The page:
Date of Award
First Committee Member
Second Committee Member
Therapy Dogs, Dogs, Mood, Mindfulness, Affect
Animal Studies | Cognitive Psychology | Higher Education | Other Psychology | Psychology | Social and Behavioral Sciences
This research explores the relationships between therapy dog exposure, mood, and mindfulness. Using a randomized control design, participants (N = 99) participants were assigned to either the experimental (therapy dogs, N = 54) or control condition (video of dogs, N = 45). We hypothesized that individuals participating with the therapy dogs will experience a decrease in negative emotions and an increase in positive emotions during the first posttest. Additionally, those exposed to therapy dogs will score higher on the State Mindfulness Scale than those watching videos. More, individuals scoring higher on the Trait Mindfulness scale and the Connectedness to Nature scale will experience a greater decrease in negative emotions and increase in positive emotions in the dog condition compared to the video condition. Using two-posttests, we also sought to investigate the longevity of therapy dogs’ effects. We found both conditions experienced a decrease in negative emotion, with the dog group being more significant. There was a positive correlation between state mindfulness and positive affect reported on the posttest in the dog group. The video group had a harsher decline in positive affect compared to participants in the dog group, and a positive correlation between nature connectedness and state mindfulness. In both conditions, higher negative affect on the pretest had a negative correlation with trait mindfulness. Additional analyses indicated no effects observed between the pretest and posttest one were observed on the second posttest, 24 hours later. We discuss the significance of these findings and how they could contribute to future literature concerning benefits of human-canine interaction and mindfulness.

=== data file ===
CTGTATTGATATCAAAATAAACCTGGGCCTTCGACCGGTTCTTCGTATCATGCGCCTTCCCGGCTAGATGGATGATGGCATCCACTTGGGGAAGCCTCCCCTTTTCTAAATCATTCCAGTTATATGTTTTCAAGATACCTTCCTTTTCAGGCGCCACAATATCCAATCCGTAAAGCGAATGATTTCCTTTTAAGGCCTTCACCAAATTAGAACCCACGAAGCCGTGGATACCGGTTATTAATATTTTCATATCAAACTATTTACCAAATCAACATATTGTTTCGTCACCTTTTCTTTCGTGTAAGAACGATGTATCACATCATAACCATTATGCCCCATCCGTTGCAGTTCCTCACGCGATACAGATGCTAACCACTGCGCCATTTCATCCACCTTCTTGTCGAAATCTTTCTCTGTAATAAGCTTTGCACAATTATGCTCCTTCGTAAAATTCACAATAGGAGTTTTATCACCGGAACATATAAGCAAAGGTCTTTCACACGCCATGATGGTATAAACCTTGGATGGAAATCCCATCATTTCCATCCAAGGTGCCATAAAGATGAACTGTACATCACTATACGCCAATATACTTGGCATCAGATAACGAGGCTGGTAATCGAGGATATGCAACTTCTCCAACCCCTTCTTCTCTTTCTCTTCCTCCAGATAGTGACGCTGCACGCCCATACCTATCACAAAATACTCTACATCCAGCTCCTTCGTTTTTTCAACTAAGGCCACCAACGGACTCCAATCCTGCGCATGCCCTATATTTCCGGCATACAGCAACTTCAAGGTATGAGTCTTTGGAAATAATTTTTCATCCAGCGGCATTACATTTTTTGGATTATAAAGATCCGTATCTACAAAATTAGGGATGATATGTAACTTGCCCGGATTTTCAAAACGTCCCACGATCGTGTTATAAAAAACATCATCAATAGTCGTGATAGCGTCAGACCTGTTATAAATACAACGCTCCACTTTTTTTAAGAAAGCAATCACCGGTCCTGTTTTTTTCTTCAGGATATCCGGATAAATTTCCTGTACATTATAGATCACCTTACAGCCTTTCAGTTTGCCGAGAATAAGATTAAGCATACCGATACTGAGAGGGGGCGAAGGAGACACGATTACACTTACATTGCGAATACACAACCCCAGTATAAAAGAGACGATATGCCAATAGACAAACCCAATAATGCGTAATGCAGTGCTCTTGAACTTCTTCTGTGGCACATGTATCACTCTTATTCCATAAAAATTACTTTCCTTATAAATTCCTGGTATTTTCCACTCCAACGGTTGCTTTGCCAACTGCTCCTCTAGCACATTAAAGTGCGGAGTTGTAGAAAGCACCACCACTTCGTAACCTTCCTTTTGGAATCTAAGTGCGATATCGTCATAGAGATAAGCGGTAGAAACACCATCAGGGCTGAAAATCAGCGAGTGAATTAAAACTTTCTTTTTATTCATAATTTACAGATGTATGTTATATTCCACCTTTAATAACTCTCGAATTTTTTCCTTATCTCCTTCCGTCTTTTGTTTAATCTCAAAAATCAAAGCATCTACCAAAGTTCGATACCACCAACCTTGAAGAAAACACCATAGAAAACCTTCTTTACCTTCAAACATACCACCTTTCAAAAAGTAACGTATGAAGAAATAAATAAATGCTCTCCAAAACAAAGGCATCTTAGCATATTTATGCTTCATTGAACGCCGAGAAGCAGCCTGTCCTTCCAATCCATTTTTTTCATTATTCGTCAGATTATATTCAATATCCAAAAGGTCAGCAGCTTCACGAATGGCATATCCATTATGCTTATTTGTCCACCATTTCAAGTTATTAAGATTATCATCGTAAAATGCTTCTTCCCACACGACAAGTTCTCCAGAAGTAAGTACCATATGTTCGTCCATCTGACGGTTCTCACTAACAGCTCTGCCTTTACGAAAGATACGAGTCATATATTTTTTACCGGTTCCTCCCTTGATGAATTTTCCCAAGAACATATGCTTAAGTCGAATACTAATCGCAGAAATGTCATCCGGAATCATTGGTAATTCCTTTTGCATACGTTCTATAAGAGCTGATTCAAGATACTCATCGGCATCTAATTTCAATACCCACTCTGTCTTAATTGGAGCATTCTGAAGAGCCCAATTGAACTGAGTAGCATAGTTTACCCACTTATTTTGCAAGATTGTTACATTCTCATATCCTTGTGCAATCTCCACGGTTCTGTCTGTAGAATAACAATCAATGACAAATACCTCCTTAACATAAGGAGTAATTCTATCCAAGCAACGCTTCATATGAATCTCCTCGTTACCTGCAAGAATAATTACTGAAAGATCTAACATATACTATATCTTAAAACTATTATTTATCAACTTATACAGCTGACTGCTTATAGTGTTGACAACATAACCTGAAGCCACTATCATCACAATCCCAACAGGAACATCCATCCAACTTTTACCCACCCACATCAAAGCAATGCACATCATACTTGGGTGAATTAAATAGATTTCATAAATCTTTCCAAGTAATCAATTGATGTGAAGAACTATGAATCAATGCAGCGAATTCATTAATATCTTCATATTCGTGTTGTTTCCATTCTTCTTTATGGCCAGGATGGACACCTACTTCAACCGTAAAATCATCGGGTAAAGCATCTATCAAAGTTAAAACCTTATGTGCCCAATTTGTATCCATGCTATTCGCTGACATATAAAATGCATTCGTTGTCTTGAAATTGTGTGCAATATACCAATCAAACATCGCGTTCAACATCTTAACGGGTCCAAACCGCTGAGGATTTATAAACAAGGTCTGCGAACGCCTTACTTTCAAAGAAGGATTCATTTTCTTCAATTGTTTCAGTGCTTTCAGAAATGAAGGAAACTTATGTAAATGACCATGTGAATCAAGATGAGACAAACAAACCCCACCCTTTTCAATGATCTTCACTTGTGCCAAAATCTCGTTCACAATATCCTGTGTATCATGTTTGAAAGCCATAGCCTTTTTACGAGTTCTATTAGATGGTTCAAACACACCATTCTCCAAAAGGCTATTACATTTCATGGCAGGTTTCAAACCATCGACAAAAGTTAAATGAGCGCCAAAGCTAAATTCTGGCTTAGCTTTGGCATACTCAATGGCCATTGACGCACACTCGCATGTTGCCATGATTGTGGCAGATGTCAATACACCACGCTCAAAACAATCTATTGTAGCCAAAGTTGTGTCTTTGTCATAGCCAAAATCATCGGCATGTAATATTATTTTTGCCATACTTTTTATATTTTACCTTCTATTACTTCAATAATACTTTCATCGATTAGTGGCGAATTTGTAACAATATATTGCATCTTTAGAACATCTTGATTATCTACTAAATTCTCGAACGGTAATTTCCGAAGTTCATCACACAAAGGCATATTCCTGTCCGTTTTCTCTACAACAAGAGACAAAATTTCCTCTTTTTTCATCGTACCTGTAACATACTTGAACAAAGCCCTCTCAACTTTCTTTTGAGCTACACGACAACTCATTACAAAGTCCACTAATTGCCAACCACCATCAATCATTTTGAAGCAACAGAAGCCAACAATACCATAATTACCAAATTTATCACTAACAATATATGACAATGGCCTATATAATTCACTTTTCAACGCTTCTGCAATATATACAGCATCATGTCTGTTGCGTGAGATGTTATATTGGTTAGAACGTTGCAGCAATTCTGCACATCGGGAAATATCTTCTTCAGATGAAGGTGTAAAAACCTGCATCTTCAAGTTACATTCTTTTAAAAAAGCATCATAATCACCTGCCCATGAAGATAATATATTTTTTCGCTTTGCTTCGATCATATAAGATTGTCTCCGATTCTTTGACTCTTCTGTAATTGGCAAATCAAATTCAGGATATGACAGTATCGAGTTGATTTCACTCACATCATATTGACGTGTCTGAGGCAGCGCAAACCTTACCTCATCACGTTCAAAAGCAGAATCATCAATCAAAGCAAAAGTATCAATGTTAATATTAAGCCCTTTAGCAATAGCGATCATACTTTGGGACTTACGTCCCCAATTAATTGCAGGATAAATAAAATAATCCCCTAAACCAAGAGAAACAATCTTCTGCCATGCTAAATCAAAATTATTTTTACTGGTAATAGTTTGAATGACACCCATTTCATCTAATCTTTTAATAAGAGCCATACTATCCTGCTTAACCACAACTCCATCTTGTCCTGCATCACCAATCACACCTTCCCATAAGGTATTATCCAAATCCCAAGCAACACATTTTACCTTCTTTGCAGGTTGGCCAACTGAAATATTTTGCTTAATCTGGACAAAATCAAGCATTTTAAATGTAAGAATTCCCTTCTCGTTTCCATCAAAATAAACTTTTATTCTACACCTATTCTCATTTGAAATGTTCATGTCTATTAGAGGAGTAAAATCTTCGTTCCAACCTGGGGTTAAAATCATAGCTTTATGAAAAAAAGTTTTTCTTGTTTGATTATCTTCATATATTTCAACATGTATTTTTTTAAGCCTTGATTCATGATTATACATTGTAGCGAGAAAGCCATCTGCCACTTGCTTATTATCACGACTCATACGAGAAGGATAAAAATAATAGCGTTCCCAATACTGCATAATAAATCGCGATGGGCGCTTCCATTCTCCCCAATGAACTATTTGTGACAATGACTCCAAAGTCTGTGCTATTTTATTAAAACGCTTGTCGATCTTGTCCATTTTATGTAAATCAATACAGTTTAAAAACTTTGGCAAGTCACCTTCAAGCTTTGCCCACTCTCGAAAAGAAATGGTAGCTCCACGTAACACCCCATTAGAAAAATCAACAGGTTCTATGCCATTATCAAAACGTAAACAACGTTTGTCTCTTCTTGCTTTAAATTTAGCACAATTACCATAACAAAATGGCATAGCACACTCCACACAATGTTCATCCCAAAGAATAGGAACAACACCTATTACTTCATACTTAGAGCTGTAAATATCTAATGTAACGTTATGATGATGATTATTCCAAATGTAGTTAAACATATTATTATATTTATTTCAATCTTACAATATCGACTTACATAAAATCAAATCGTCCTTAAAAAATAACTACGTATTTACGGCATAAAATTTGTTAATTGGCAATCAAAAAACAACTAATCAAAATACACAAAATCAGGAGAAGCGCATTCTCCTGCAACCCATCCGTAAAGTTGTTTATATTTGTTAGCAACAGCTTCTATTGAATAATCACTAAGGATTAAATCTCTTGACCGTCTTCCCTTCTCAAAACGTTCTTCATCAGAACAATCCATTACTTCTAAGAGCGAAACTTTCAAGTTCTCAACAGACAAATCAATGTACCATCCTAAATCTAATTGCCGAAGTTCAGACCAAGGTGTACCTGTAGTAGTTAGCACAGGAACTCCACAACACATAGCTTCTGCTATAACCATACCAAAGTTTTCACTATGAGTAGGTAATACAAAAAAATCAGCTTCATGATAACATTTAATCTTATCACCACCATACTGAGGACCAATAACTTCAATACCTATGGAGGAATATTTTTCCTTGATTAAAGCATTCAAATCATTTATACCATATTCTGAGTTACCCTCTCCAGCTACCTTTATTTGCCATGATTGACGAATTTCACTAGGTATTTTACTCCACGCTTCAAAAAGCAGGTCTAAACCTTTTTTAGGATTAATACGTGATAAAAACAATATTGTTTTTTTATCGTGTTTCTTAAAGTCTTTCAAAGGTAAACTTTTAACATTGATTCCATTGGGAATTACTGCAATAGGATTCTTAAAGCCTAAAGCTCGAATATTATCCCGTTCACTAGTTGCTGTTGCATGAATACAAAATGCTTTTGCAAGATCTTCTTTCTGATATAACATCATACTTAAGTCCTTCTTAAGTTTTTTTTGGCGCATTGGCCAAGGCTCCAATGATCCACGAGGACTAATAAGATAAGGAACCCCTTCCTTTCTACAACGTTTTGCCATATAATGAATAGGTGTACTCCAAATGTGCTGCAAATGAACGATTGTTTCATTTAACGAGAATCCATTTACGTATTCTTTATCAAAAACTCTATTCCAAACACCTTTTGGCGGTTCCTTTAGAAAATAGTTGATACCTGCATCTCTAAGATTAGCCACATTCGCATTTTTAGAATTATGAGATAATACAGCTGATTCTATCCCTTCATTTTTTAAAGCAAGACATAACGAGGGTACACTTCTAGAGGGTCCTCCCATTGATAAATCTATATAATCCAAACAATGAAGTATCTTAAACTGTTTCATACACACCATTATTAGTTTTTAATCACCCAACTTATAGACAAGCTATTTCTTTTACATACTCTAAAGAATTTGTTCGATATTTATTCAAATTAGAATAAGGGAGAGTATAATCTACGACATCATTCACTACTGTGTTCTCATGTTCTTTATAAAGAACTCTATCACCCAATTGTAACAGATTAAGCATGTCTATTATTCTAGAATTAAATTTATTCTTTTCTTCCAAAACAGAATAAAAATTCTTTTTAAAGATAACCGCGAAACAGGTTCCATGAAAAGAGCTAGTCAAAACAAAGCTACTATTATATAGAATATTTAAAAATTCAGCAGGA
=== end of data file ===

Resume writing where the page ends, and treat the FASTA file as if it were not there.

Copyright, all rights reserved. Fair Use
Graham, Carter, "The Effects of Therapy Dogs on Student Mood and Mindfulness" (2023). Undergraduate Honors Thesis Projects. 145.
Available for download on Friday, April 16, 2027